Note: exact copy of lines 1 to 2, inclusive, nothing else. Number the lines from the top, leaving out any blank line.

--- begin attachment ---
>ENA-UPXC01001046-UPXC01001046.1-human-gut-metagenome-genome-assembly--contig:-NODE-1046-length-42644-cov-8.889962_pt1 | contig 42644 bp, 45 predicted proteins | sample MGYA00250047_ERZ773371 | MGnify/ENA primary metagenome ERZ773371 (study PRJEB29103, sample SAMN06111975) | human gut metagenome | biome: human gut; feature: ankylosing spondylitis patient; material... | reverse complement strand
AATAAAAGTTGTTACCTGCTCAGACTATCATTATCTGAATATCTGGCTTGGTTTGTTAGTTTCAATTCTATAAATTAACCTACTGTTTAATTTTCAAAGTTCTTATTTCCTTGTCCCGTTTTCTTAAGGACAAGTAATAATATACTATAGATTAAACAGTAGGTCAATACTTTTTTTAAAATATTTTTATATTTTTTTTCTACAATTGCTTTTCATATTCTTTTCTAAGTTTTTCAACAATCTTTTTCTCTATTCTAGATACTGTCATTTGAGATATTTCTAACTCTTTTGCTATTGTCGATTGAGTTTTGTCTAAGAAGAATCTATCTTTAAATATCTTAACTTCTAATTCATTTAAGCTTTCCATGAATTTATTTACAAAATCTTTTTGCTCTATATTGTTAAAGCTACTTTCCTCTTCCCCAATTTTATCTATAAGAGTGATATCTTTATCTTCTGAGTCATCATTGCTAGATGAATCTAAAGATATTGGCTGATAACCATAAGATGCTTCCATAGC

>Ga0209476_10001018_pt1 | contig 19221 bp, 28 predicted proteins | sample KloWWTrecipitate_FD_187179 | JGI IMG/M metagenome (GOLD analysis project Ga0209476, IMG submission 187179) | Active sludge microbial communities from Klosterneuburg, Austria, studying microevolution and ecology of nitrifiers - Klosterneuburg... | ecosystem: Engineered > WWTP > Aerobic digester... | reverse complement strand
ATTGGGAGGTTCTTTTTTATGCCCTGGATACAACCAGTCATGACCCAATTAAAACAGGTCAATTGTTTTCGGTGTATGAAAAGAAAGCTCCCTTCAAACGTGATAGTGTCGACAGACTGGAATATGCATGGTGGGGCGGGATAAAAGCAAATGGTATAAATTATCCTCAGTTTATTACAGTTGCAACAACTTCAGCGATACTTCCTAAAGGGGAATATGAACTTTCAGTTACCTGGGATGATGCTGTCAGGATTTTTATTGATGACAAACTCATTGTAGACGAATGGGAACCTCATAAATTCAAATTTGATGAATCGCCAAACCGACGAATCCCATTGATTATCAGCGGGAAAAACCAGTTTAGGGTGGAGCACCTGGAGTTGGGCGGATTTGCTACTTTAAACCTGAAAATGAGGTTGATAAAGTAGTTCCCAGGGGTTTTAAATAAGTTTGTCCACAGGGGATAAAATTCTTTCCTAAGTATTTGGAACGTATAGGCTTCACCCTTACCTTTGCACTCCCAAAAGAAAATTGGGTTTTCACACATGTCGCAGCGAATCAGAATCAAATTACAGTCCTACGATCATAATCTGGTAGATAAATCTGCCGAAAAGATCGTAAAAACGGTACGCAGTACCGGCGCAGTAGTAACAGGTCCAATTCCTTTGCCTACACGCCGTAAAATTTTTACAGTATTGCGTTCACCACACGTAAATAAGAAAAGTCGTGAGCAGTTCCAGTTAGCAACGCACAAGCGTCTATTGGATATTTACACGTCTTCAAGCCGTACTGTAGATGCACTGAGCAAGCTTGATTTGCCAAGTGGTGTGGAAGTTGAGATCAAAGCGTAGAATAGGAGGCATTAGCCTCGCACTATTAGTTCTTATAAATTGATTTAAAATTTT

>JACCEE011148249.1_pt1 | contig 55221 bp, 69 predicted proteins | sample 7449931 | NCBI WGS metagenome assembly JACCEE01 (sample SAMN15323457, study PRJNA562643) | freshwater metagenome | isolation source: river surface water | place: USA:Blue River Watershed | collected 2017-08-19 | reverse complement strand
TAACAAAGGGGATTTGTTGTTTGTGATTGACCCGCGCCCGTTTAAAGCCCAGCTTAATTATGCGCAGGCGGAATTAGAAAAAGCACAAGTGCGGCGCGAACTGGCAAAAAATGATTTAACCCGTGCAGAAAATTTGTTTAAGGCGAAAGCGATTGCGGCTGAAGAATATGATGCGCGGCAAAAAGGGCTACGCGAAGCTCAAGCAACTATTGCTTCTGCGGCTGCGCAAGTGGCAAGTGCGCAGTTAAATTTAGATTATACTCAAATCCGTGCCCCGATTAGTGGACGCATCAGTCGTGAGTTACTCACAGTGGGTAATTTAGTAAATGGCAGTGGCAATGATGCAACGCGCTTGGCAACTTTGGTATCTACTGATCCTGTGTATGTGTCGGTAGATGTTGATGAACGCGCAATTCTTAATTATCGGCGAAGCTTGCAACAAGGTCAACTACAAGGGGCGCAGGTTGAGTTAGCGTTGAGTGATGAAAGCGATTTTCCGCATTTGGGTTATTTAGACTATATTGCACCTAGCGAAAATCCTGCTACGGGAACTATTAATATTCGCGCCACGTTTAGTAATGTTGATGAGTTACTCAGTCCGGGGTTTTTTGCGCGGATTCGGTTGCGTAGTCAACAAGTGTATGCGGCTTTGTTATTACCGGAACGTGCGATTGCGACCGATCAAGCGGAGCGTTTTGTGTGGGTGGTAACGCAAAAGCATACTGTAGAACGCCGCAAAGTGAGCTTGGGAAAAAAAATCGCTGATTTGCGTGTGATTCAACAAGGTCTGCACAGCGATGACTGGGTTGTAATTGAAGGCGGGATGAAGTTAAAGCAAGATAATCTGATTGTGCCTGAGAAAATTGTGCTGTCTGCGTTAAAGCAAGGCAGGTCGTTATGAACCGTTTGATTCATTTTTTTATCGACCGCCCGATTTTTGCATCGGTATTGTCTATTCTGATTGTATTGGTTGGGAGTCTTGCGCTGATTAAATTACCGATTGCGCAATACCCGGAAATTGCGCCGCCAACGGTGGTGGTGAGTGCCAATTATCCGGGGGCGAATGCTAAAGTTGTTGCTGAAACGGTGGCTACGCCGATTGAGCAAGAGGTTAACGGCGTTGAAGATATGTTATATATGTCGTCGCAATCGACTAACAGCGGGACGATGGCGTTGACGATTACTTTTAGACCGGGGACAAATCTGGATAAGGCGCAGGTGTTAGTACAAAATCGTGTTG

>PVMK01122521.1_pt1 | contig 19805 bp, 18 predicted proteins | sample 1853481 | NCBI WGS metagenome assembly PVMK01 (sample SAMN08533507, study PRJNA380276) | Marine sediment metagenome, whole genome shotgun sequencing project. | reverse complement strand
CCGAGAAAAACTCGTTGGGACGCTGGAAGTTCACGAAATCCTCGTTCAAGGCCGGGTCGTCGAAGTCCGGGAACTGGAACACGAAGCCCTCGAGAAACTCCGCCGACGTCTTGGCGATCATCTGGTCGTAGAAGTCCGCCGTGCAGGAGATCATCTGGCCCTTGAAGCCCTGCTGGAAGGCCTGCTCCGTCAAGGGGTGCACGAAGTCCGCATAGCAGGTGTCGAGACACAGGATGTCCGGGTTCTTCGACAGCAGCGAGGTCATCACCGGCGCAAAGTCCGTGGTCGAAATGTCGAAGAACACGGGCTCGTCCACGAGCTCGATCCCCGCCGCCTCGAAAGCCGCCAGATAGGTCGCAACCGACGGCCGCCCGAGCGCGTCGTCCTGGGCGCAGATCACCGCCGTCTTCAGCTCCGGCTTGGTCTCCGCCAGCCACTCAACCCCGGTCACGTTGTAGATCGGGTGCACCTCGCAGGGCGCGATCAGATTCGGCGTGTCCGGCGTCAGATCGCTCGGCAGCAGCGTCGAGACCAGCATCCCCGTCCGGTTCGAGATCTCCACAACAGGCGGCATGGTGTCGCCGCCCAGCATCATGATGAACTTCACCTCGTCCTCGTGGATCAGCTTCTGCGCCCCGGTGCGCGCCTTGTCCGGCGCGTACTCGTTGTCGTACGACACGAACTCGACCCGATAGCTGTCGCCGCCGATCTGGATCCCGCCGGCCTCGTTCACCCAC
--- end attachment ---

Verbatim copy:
>ENA-UPXC01001046-UPXC01001046.1-human-gut-metagenome-genome-assembly--contig:-NODE-1046-length-42644-cov-8.889962_pt1 | contig 42644 bp, 45 predicted proteins | sample MGYA00250047_ERZ773371 | MGnify/ENA primary metagenome ERZ773371 (study PRJEB29103, sample SAMN06111975) | human gut metagenome | biome: human gut; feature: ankylosing spondylitis patient; material... | reverse complement strand
AATAAAAGTTGTTACCTGCTCAGACTATCATTATCTGAATATCTGGCTTGGTTTGTTAGTTTCAATTCTATAAATTAACCTACTGTTTAATTTTCAAAGTTCTTATTTCCTTGTCCCGTTTTCTTAAGGACAAGTAATAATATACTATAGATTAAACAGTAGGTCAATACTTTTTTTAAAATATTTTTATATTTTTTTTCTACAATTGCTTTTCATATTCTTTTCTAAGTTTTTCAACAATCTTTTTCTCTATTCTAGATACTGTCATTTGAGATATTTCTAACTCTTTTGCTATTGTCGATTGAGTTTTGTCTAAGAAGAATCTATCTTTAAATATCTTAACTTCTAATTCATTTAAGCTTTCCATGAATTTATTTACAAAATCTTTTTGCTCTATATTGTTAAAGCTACTTTCCTCTTCCCCAATTTTATCTATAAGAGTGATATCTTTATCTTCTGAGTCATCATTGCTAGATGAATCTAAAGATATTGGCTGATAACCATAAGATGCTTCCATAGC